47. ^ Horton, Helena (2021-04-06). "Frog turns blue for first time in 700 years amid calls for rare amphibians to be reintroduced to Britain". The Telegraph (in British English). ISSN 0307-1235. Retrieved 2021-10-27.
  48. ^ Davis, Margaret (2021-04-07). "Blue Moor Frog Once Again Seen in the UK After 700 Years in Time for Mating Season". Science Times. Retrieved 2021-10-27.
  49. ^ Melissa Harrison (21 November 2020). "From rewilding to forest schools, our attitude to nature is changing for the better". The Guardian. Retrieved 29 November 2020.
  50. ^ Stephen Moss (21 November 2020). "Missing lynx: how rewilding Britain could restore its natural balance". The Guardian. Retrieved 29 November 2020.
  51. ^ Thomas, Virginia (2022). "Domesticating Rewilding: Interpreting Rewilding in England’s Green and Pleasant Land". doi:10.3197/096327121x16328186623841. Retrieved 10 January 2022.{{cite web}}: CS1 maint: url-status (link)
  52. ^ Cossins, Daniel (1 May 2014). "Where the Wild Things Were". The Scientist.
  53. ^ Kolbert, Elizabeth (December 24, 2012). "Dept. of Ecology: Recall of the Wild". The New Yorker. pp. 50–60.
  54. ^ Vaughan, Adam (2014-05-21). "Return of the European Bison". The Guardian. Retrieved 10 May 2017.
  55. ^ "Tres caballos Przewalski habitan ya reserva San Cebrian" [Three Prewalski horses already residing in San Cebrian reserve] (in Spanish). Diario Palentino. 25 October 2012.
  56. ^ "Los bisontes reviven en San Cebrian de Muda". San Cebrián de Mudá. 20 November 2011.
  57. ^ "Bison return to Germany after 300 year absence". 18 April 2013.
  58. ^ "ZEIT ONLINE | Lesen Sie mit Werbung oder im PUR-Abo. Sie haben die Wahl". Retrieved 2021-01-30.
  59. ^ "European bison to be introduced into Kent woodland". BBC News. BBC. 10 July 2020. Retrieved 3 January 2022.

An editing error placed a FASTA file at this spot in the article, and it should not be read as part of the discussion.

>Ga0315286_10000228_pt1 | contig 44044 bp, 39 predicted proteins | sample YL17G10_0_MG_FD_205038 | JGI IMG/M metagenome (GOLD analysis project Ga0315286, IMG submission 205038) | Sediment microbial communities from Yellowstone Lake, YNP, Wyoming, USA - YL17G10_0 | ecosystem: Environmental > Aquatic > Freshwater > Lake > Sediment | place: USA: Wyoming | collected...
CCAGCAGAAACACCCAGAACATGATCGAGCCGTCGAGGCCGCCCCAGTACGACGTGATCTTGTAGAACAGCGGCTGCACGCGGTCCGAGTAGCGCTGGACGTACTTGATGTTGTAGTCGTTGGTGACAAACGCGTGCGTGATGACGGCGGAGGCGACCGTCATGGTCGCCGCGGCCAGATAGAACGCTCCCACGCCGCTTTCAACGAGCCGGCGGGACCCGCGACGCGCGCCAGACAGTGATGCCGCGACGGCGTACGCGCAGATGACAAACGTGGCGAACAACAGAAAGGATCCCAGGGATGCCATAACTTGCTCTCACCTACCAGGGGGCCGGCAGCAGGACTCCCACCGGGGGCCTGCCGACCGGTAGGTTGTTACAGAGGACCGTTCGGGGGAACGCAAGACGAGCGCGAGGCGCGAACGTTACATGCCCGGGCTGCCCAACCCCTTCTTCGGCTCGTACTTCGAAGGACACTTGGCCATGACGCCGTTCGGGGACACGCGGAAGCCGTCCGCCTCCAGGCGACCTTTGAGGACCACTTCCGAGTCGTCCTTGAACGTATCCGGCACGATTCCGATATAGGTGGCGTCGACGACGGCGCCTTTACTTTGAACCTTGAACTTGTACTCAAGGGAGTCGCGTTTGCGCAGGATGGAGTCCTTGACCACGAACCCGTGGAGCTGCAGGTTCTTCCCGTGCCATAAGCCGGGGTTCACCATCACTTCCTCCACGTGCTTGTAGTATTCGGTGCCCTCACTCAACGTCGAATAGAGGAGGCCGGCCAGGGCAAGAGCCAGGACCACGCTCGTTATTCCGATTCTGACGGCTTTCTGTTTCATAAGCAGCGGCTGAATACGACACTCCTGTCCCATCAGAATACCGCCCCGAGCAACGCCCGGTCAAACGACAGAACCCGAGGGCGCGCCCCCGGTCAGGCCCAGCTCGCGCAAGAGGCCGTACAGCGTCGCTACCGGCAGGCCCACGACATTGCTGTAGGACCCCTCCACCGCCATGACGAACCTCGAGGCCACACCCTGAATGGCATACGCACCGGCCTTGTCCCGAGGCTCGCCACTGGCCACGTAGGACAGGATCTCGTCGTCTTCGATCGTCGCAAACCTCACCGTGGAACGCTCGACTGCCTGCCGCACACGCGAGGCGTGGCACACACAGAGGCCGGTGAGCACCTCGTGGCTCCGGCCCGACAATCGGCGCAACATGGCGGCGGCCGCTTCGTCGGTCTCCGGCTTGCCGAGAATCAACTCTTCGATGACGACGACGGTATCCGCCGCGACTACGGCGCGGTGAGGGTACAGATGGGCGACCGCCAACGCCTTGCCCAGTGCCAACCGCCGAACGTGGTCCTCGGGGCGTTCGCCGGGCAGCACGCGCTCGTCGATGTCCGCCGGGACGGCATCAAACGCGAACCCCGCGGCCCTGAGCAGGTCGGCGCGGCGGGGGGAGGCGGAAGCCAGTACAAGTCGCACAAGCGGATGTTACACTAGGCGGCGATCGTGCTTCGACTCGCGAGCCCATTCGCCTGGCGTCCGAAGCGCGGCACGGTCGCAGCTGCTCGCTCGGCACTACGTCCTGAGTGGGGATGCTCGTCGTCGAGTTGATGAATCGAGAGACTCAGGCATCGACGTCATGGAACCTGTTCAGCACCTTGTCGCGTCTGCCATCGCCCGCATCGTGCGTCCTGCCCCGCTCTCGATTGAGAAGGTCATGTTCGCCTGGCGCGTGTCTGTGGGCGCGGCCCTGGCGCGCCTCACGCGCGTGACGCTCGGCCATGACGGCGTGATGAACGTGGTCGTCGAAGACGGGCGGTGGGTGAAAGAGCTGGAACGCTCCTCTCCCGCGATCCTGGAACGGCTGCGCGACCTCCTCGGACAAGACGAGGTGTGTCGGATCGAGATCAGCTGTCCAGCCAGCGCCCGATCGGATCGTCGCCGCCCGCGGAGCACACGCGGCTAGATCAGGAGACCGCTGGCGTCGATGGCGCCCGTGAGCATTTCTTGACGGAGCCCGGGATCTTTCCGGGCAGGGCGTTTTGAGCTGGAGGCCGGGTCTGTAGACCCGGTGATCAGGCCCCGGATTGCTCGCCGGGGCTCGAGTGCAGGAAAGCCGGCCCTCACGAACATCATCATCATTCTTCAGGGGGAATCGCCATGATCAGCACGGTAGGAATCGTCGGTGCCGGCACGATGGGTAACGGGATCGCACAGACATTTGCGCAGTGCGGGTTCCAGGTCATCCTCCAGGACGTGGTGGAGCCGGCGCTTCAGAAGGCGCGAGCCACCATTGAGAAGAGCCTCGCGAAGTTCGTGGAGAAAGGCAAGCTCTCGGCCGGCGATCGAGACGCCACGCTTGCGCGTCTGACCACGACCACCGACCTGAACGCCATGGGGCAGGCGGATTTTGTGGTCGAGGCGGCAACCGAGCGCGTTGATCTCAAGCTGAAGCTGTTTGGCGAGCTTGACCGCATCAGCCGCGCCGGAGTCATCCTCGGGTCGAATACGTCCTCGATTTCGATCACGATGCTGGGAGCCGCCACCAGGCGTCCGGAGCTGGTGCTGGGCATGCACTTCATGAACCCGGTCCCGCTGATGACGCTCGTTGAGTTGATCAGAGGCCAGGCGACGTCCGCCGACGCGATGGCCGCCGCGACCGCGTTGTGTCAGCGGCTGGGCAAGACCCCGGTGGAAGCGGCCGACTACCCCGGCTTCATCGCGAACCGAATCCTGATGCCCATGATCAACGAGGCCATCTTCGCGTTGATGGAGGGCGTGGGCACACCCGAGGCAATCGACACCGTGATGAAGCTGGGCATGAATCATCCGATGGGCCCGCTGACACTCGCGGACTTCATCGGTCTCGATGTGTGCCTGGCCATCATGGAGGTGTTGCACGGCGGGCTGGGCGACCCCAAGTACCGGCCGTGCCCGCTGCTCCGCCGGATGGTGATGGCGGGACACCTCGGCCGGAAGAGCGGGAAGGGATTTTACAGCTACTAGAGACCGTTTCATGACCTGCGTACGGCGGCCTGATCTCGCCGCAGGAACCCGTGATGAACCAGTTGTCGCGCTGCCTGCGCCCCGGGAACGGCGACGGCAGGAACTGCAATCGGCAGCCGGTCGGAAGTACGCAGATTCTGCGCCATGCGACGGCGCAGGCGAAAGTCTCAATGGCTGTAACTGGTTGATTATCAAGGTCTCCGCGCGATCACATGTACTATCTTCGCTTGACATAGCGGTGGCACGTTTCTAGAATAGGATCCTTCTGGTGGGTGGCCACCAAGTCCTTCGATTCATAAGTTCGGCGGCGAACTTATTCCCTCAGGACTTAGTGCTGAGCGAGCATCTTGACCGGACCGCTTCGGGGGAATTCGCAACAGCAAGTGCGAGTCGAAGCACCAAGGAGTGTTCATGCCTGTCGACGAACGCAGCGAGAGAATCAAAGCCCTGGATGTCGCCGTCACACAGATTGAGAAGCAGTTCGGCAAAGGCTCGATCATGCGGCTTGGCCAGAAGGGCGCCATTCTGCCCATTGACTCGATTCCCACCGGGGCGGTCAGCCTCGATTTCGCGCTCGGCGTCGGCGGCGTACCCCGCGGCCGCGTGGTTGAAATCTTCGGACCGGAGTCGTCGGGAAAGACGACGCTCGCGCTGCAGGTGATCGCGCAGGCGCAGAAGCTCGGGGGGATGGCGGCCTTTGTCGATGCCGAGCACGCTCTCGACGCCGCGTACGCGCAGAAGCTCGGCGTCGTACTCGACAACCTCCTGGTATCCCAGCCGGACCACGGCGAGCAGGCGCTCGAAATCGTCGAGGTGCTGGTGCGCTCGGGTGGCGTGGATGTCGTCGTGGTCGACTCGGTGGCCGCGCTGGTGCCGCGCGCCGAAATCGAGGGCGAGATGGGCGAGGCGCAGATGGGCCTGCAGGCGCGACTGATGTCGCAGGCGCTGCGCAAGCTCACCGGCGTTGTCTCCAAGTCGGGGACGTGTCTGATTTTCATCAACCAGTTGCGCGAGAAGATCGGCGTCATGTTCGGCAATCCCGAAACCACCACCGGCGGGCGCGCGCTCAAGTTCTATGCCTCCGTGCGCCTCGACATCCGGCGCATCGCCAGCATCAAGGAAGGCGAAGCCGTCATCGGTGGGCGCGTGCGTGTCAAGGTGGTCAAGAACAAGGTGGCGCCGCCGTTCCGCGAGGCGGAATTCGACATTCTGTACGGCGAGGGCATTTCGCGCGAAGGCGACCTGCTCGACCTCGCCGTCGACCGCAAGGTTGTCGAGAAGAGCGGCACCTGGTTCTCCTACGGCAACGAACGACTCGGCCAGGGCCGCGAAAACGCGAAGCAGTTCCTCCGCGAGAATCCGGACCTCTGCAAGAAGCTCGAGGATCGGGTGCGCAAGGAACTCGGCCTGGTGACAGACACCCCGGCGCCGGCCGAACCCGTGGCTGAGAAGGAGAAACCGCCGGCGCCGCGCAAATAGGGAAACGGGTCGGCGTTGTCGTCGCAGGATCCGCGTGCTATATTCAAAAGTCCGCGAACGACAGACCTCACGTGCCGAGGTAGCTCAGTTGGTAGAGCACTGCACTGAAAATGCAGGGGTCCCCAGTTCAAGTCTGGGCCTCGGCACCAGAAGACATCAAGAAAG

60. ^ Galetti, Mauro (2004), Parks of the Pleistocene: Recreating the cerrado and the Pantanal with megafauna
  61. ^ Martin, Paul S. (2005), Twilight of the Mammoths: Ice Age Extinctions and the Rewilding of America, Berkeley: University of California Press, p. 209
  62. ^ Global elephants.
  63. ^ Donlan, Josh (August 2005). "Re-wilding North America". Nature. 436 (7053): 913–914. Bibcode:2005Natur.436..913D. doi:10.1038/436913a. PMID 16107817. S2CID 4415229.
  64. ^ Zimov, Sergey A. (6 May 2005). "Pleistocene Park: return of the mammoth's ecosystem". Science. 308 (5723): 796–798. doi:10.1126/science.1113442. PMID 15879196. S2CID 8001757. Gale A132678096.
  65. ^ Oliveira-Santos, Luiz G. R.; Fernandez, Fernando A. S. (2010), "Pleistocene Rewilding, Frankenstein Ecosystems, and an Alternative Conservation Agenda", Conservation Biology, 24 (1): 4–5, doi:10.1111/j.1523-1739.2009.01379.x, PMID 20121834
  66. ^ Janzen, D. H.; Martin, P. S. (1 January 1982). "Neotropical Anachronisms: The Fruits the Gomphotheres Ate". Science. 215 (4528): 19–27. Bibcode:1982Sci...215...19J. doi:10.1126/science.215.4528.19. PMID 17790450. S2CID 19296719.
  67. ^ Barlow, Connie C. (2000). The Ghosts of Evolution: Nonsensical Fruit, Missing Partners, and Other Ecological Anachronisms. New York: Basic Books. ISBN 9780465005512.
  68. ^ Barlow, Connie (2001). "Anachronistic Fruits and the Ghosts Who Haunt Them". Arnoldia. 61 (2): 14–21. JSTOR 42954842.